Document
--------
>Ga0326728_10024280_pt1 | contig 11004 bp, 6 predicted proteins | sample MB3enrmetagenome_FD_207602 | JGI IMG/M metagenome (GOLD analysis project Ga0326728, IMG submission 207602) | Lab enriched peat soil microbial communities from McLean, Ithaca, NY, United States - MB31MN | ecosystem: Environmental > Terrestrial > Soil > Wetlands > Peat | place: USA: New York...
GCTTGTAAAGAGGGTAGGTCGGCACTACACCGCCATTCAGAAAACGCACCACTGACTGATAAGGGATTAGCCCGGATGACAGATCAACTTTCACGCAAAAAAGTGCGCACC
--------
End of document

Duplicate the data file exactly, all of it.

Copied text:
>Ga0326728_10024280_pt1 | contig 11004 bp, 6 predicted proteins | sample MB3enrmetagenome_FD_207602 | JGI IMG/M metagenome (GOLD analysis project Ga0326728, IMG submission 207602) | Lab enriched peat soil microbial communities from McLean, Ithaca, NY, United States - MB31MN | ecosystem: Environmental > Terrestrial > Soil > Wetlands > Peat | place: USA: New York...
GCTTGTAAAGAGGGTAGGTCGGCACTACACCGCCATTCAGAAAACGCACCACTGACTGATAAGGGATTAGCCCGGATGACAGATCAACTTTCACGCAAAAAAGTGCGCACC